Lauren Almeida

Dropping In

Over the last few weeks, 90's skateboarding legend Tony Hawk has been tweeting videos of skate lessons he's been having with his 10 year-old daughter, Kadence. Recently, he captured her "dropping in" for the first time, a terrifying maneuver in which you enter a ramp by dropping your board into it. And trust me, the drop always looks bigger than it is from the top of the ramp (click here to watch). The video shows Hawk celebrating when his daughter goes down the ramp without falling, and it’s probably one of the most adorable things ever. 

 

Hawk captioned the tweet, "My daughter overcoming her fear in real time (wait for it). I might have been more nervous than she was." Listening to Hawk cheer her on has me wondering if my desk is due for a dusting, because there is definitely something in my eye. 

 

I'm currently teaching my 8-year-old brother, Noah, how to skate and I can absolutely relate to the mixed feelings of pride, nervousness, and excitement that is shared between the both of them. Granted, I'm nowhere near Hawk's pro status so the trust between Tony and Kadence might be a little stronger than the trust Noah has with me. But like Tony, I definitely am more nervous as a teacher than as a kid learning something for the first time. Regardless, I've learned to set aside my own worries of him possibly getting hurt, and have been so inspired by his ability to just go for it in response. During the first few days of him getting on a skateboard, he has scraped the palms of his hands, fallen on his back, and has scuffed his knees a few times. Each time he has gotten right back on his skateboard without any tears or hesitation. I was the one who was asking if he wanted to go back inside and try again later whenever he fell -- not him!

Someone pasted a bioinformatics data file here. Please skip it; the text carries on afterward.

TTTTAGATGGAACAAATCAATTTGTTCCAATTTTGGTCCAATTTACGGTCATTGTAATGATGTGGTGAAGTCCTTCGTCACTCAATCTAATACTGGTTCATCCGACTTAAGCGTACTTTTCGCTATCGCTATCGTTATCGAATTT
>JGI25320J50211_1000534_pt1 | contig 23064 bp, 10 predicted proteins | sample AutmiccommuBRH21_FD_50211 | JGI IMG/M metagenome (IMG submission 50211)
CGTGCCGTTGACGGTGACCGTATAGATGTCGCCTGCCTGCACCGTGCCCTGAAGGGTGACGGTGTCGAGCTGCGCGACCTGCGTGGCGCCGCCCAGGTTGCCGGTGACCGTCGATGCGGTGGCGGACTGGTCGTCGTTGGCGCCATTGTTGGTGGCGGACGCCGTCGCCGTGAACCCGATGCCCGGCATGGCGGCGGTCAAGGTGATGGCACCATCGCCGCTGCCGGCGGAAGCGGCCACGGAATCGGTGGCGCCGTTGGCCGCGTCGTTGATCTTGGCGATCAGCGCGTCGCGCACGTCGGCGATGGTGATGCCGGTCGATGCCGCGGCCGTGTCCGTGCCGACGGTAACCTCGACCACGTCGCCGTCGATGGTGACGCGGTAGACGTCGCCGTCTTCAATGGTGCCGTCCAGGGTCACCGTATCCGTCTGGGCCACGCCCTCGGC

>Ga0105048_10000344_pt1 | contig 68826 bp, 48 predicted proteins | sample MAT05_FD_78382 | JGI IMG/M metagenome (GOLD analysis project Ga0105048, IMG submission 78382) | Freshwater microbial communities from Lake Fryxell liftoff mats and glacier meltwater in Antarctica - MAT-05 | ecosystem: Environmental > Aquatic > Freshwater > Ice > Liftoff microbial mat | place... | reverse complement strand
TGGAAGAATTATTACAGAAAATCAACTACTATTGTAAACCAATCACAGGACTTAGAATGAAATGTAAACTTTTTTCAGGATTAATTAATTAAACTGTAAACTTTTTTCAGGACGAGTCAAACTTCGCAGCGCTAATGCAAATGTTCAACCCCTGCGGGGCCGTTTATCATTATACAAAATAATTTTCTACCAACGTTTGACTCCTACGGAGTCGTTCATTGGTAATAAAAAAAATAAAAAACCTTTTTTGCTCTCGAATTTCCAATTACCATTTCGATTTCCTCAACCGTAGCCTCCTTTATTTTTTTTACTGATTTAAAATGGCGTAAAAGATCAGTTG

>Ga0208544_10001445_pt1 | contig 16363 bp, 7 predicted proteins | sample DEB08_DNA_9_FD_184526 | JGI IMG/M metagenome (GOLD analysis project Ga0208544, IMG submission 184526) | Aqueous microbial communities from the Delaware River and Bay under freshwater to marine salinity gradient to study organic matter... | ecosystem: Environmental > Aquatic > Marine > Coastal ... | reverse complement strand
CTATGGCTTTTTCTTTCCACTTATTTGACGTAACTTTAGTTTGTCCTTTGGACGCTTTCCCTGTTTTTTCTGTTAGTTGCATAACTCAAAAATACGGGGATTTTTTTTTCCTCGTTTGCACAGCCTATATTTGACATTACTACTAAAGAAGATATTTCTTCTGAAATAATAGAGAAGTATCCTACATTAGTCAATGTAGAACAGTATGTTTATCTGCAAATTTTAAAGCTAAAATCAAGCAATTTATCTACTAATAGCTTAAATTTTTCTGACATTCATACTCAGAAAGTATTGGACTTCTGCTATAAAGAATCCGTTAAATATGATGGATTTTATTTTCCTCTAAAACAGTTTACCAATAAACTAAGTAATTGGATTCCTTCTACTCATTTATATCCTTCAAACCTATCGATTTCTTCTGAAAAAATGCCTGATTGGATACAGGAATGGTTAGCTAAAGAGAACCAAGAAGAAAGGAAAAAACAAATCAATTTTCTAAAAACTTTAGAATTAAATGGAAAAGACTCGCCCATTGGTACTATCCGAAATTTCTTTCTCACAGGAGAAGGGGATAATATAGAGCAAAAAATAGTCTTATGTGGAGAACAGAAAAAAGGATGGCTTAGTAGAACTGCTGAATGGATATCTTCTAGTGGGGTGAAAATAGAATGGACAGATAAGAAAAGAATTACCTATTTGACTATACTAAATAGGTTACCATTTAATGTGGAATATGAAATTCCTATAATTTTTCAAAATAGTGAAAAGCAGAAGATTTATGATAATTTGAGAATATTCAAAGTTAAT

Now that he's starting to find his own groove, I'm realizing that just a few "you can do its!" and a patient, loving attitude goes a long way. If I held his hand throughout the whole process, he would've never had the confidence to bomb down a hill on just day two of learning how to skate. On the other hand, if I were to just give him instruction from the sidelines, he wouldn't have the motivation to ride with a brave attitude anymore. Twitter user @NewCapabilities stated it perfectly with a tweet in response to Hawk's video: "probably the most difficult and crucial thing of parenting: avoiding to transmit our fears and help them overcome their own." Putting aside my own fears and giving him my assurance (plus a cool helmet with spikes on it) has allowed him to push forward confidently, graduating from his Razor Scooter to a skateboard. His bravery and persistence throughout all of this is giving me the most rewarding, memorable moments - not only as a big sister, but as an adult who still has a lot to learn. SOTY, here we come.

 

Below: Noah's first time balancing without me. Look at his little wave 😭

 

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